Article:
How did you come up with Love & Hip Hop?
Love & Hip Hop actually started out as a show about one of our clients, Jim Jones. The original idea was to do a show following Jim, the rapper, and when we got around to shooting the pilot, Jim actually made what we call ‘the anti-reality show.’ He was in a space where he didn’t know if he wanted to be followed around by cameras and as much as VH1 loved that concept their audience had changed tremendously in the time that it took to get the pilot shot. It had become more female-focused. We also found that Jim’s girlfriend and his mother were very, very strong characters, so Jim Ackerman, the executive over at VH1, was great about really being committed to the show and to the concept and wanting to do something with Jim and his family. We decided we were going to find some other dynamic women to surround them with in the cast and would build out an ensemble series. That’s how that came about.
What is your take on VH1 focusing a large portion of its shows on African American females with programming such as Basketball Wives and Football Wives?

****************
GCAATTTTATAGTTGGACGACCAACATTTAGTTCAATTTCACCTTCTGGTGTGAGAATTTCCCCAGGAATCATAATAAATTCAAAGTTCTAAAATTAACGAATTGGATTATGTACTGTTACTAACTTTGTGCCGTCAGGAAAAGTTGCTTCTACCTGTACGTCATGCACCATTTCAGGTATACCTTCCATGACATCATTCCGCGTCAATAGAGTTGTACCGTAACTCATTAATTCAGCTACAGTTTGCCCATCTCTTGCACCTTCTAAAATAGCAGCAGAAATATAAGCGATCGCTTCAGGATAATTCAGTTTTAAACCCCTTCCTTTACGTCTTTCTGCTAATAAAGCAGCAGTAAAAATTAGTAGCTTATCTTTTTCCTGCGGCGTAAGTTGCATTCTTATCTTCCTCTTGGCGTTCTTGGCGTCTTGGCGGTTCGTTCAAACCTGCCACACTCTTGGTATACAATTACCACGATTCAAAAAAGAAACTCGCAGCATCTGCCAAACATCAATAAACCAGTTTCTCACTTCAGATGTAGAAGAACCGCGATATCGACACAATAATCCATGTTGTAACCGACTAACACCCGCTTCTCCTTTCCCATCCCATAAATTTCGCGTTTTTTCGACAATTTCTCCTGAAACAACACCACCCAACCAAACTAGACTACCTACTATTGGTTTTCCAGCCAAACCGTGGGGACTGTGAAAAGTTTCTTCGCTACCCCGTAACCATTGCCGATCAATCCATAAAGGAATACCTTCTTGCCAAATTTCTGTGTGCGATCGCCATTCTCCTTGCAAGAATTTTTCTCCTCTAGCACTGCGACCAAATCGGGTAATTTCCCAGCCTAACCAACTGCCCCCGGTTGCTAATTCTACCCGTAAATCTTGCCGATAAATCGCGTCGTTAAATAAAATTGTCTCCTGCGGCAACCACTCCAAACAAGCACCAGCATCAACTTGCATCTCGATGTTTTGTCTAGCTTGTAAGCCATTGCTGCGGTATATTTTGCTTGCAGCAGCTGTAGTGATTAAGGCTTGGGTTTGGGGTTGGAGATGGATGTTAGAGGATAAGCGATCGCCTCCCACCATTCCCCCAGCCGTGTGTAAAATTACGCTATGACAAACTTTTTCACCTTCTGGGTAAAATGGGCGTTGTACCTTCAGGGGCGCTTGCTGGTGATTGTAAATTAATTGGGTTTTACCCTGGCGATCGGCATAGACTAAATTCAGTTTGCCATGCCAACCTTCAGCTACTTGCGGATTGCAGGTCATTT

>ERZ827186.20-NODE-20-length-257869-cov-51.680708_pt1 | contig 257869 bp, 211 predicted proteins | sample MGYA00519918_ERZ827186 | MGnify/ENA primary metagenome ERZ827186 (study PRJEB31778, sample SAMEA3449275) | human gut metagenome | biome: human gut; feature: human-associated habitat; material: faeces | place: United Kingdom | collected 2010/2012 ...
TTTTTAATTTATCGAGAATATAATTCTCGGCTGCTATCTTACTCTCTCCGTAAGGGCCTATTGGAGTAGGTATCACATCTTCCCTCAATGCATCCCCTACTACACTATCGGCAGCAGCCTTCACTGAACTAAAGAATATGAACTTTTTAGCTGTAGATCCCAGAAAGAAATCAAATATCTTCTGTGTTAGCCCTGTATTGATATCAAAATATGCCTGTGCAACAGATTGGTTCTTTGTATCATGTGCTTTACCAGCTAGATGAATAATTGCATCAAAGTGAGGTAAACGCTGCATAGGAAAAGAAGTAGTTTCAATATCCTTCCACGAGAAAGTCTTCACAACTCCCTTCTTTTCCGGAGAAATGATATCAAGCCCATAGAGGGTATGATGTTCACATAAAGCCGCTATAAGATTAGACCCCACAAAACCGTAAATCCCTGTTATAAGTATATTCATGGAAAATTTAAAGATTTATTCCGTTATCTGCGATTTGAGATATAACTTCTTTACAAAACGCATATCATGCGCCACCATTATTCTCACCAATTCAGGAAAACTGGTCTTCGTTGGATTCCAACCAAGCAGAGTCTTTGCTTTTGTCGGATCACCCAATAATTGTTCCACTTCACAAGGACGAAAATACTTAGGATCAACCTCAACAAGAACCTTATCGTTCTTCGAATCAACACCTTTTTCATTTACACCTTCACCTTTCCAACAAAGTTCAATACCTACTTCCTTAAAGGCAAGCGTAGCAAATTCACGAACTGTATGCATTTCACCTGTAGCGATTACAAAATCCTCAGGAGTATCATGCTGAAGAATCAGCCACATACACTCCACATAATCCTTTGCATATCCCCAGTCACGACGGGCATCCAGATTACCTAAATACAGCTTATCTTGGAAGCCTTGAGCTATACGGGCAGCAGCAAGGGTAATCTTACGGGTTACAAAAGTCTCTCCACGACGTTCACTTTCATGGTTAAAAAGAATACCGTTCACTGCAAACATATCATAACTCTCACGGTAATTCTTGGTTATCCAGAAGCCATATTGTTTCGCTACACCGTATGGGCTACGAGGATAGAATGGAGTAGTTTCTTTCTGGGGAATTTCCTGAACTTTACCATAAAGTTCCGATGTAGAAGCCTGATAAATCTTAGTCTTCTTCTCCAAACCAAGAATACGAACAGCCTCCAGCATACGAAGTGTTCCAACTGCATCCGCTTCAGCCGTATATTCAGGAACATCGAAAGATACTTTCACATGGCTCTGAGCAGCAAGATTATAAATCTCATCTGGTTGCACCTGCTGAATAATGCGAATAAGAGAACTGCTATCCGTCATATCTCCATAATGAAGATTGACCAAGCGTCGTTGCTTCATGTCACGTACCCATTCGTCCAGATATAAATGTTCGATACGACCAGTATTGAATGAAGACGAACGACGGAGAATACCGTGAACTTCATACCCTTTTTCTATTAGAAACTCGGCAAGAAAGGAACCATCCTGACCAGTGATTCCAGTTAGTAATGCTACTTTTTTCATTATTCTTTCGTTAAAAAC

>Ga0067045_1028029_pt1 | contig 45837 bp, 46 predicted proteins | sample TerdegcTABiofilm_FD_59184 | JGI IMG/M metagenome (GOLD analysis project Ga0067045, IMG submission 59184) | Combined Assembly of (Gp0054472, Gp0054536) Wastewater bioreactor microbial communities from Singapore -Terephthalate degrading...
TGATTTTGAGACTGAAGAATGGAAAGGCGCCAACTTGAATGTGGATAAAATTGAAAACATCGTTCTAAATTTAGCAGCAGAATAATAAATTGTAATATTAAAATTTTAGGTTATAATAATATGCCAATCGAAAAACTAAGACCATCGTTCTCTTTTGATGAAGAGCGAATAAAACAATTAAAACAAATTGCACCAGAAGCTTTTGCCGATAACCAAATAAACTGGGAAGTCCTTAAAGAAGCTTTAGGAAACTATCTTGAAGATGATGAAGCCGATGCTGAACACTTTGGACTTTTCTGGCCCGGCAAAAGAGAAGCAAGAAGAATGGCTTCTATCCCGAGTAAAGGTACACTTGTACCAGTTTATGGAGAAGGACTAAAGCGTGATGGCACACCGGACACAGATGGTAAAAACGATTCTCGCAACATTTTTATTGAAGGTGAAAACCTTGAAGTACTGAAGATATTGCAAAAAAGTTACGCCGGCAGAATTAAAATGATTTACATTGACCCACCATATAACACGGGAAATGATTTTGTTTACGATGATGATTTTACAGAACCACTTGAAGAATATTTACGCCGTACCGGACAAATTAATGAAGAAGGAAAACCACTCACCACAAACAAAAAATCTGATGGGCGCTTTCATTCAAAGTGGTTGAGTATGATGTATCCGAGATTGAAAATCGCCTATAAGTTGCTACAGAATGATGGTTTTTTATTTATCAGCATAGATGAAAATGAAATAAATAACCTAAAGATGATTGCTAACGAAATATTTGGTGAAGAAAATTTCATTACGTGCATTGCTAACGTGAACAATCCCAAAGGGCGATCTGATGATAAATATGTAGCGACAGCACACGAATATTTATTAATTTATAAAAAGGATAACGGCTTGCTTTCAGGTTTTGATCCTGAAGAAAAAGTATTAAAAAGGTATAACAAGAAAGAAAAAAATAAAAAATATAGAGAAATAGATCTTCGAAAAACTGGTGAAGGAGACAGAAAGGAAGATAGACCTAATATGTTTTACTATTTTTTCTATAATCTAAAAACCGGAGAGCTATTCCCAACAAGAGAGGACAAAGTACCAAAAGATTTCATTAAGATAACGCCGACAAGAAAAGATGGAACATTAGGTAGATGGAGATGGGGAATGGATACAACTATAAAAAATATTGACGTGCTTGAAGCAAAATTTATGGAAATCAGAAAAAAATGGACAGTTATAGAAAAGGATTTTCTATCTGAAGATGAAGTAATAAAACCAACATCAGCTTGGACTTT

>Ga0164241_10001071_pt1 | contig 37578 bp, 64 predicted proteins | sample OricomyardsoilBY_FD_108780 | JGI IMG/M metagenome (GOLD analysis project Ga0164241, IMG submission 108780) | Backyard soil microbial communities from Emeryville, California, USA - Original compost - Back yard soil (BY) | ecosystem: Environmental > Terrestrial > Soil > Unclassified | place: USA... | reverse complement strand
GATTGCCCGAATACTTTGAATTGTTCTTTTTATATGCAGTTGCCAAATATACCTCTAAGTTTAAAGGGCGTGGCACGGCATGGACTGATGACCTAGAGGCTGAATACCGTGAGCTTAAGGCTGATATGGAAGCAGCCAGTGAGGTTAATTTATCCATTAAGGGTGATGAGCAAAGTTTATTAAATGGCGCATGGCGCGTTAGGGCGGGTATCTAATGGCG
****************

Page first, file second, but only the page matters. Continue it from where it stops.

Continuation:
You’ve got the fact that here is the opportunity to give some presence and a platform to the African American female experience, but I also think that how that experience is portrayed is something we have to be mindful of. The women I chose were all very good about opening up their lives and letting us see them at their rawest, most honest without putting on heirs or facades for the cameras. That’s not an easy thing to do. Sometimes you don’t have an opportunity to capture that when you’re going after the kinds of things that make these reality shows work.
When talking about the first ladies of Love & Hip Hop, some viewers highlight how several of these women seem solely dependent on men. As a businesswoman, how does the show fit into your larger brand?
There’s a very specific alignment to the show, the cast, and the women on the show and my own trajectory in this space. I came into this thing through hip-hop, and I navigated the world to kind of pursue the things that I was interested in and passionate about. It did provide opportunities for me. I don’t know if I would be in entertainment at all were it not for hip-hop and my entry through that world. As I got to know these women, I saw there was so much more to them then the men they dated. They were their support systems. They were their backbone. They were in the trenches with them when they had nothing and they made a lot of sacrifices, as well that enabled their men to succeed and to get to where they were.
What can people expect from Monami in the future?
I have a couple of other shows in various stages of development. In film production and development, I have two projects I’m currently developing now.
Tune into Love & Hip Hop on VH1 Mondays at 8/7c.